Posted 06 September 2007. Forage and Grazinglands.
New Forage Legume Could Ease Nitrogen Cost-Shock
Texas A&M University. coals.tamu.edu
Overton, Texas (August 27, 2007)--Rio Verde lablab, a recently released forage legume by the Texas Agricultural Experiment Station, could provide some relief to nitrogen fertilizer cost-shock.
Not only does it not require nitrogen fertilizer, Rio Verde lablab is found palatable by both cattle and wildlife, said its developer, Dr. Ray Smith, Experiment Station plant breeder based at Overton.
Natural gas is used to produce nitrogen fertilizer, and its rise in cost raised fertilizer prices. High nitrogen prices hammer row crop producers and livestock producers too. Today's highly productive, improved pasture grasses require large amounts of nitrogen, Smith said. However, Rio Verde, as do other legumes, fixes nitrogen from the atmosphere.
About 80 percent of the Earth's atmosphere is nitrogen gas, but it's not in a form plants can use. Forage legumes have symbiotic relationship with rhizobium bacteria that live in small nodules on the plant's roots. They take nitrogen gas in the air and convert into a form of nitrogen that plants can use.
Smith envisions several production niches for Rio Verde, he said. It could be incorporated a component of wildlife food plots, as livestock grazing, or as a hay crop or as a green manure crop. A green manure crop is one not harvested but tilled into the soil to improve fertility.
"And we developed this new cultivar with Texas seed production in mind," he said.
Prior to Rio Verde's release, seed for all other lablab varieties was grown in Australia, Smith said. This was because other varieties were too late in maturing to produce a seed crop in Texas before being killed by the first frost.
"The forage production and nutritive value potential of Rio Verde is about the same as iron and clay cowpeas – about 25 percent," Smith said. "Compared to bermudagrass, it's generally going be higher in protein."
But while cattle don't like cowpeas, they find lablab forage highly palatable, he said. White-tailed deer, which can be picky eaters, will also readily browse lablab, making it a good, low-management crop for supplemental feed in wildlife plots.
Usually, the development of a new forage cultivar by conventional plant breeding techniques requires at least eight to 10 years, Smith said. Though first selections of parent plants were made in the mid 1990s, its development was not considered a high-priority project. Nitrogen prices were low and producers were not interested in summer forage legumes.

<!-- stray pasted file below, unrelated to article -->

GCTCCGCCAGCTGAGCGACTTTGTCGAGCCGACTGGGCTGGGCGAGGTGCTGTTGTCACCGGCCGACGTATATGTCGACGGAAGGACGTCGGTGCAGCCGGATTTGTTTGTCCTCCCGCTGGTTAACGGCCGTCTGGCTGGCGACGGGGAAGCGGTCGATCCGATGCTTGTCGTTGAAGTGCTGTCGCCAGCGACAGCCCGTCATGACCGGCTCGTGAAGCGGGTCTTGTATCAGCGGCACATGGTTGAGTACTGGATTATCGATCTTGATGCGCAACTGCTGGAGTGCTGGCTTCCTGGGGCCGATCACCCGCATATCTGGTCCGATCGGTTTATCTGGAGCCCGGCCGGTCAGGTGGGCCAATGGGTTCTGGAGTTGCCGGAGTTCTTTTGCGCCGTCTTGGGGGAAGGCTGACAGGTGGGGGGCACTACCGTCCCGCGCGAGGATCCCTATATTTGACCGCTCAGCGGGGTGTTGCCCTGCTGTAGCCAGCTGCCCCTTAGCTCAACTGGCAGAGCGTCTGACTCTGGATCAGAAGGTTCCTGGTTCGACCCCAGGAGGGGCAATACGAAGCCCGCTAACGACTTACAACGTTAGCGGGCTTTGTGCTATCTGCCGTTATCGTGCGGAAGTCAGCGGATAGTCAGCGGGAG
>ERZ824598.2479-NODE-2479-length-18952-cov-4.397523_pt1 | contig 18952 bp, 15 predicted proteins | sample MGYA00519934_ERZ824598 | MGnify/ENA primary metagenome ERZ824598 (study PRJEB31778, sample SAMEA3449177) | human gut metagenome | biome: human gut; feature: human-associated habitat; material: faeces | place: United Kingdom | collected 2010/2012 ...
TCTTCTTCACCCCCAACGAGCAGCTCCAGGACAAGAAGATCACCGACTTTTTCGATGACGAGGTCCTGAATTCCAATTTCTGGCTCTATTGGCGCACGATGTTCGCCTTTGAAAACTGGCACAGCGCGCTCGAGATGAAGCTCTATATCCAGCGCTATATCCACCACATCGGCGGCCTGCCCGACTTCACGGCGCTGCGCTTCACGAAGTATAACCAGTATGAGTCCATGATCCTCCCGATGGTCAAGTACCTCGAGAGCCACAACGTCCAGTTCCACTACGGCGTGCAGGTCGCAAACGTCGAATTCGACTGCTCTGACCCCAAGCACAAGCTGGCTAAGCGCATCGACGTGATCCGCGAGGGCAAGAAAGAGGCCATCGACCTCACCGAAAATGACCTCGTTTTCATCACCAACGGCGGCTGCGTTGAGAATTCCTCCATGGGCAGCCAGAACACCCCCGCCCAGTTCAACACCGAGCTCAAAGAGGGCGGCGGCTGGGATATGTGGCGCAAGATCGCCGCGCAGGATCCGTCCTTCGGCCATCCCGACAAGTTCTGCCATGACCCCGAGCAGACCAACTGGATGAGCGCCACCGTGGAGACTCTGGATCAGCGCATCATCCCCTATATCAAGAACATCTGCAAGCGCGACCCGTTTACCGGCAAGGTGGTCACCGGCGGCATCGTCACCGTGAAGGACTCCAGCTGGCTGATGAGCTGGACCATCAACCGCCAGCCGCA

As nitrogen prices rose, in 2003, Smith and his Experiment Station colleague, Dr. Monte Rouquette, felt it necessary to speed the process up to meet the emerging market for new forage legumes.
To accelerate the project, they enlisted the help of Experiment Station scientists at Dallas, Stephenville and Beeville. Also, the Texas Foundation Seed Service and three Texas seed companies cooperated to speed up commercial seed production.
It's too late to plant Rio Verde for a summer forage or hay crop this year, but there's still time to try it out in wildlife supplemental food plot, Smith said.
He recommended planting about 25 pounds of seed per acre.
Rio Verde tolerates acidic soils reasonably well, Smith said.
"We've grown here in soils down to about pH 5.5 with good results," he said. "It's not something that will take extreme acidity, but it is better at moderate levels of acidity than some of our other crops."
For summer forage and hay programs, Smith recommended planting from 30 to 50 pounds per acre.
"Use a drill to place seed about 1 to 1.5 inches deep," he said. "An alternative planting method is to broadcast seed on disked seed bed and follow with a light disking to cover. Use care to not cover the seed more than about 1.5 inches deep."
With adequate soil moisture, the legume can be planted from May through July, Smith said. It will start flowering in late August but will remain productive until the first hard frost.
Rio Verde is adapted to sandy, sandy loam, clay loam and clay upland soils, including the Texas regions of the Pineywoods, Gulf Prairies and Marshes, Post Oak Savannah, Blackland Prairies, Cross Timbers and Prairies, and South Texas Plains, Smith said.
Current prices for Rio Verde seed are about $4.50 a pound. The seed is available from Turner Seed in Breckenridge. The seed company's phone number is 800-722-8616.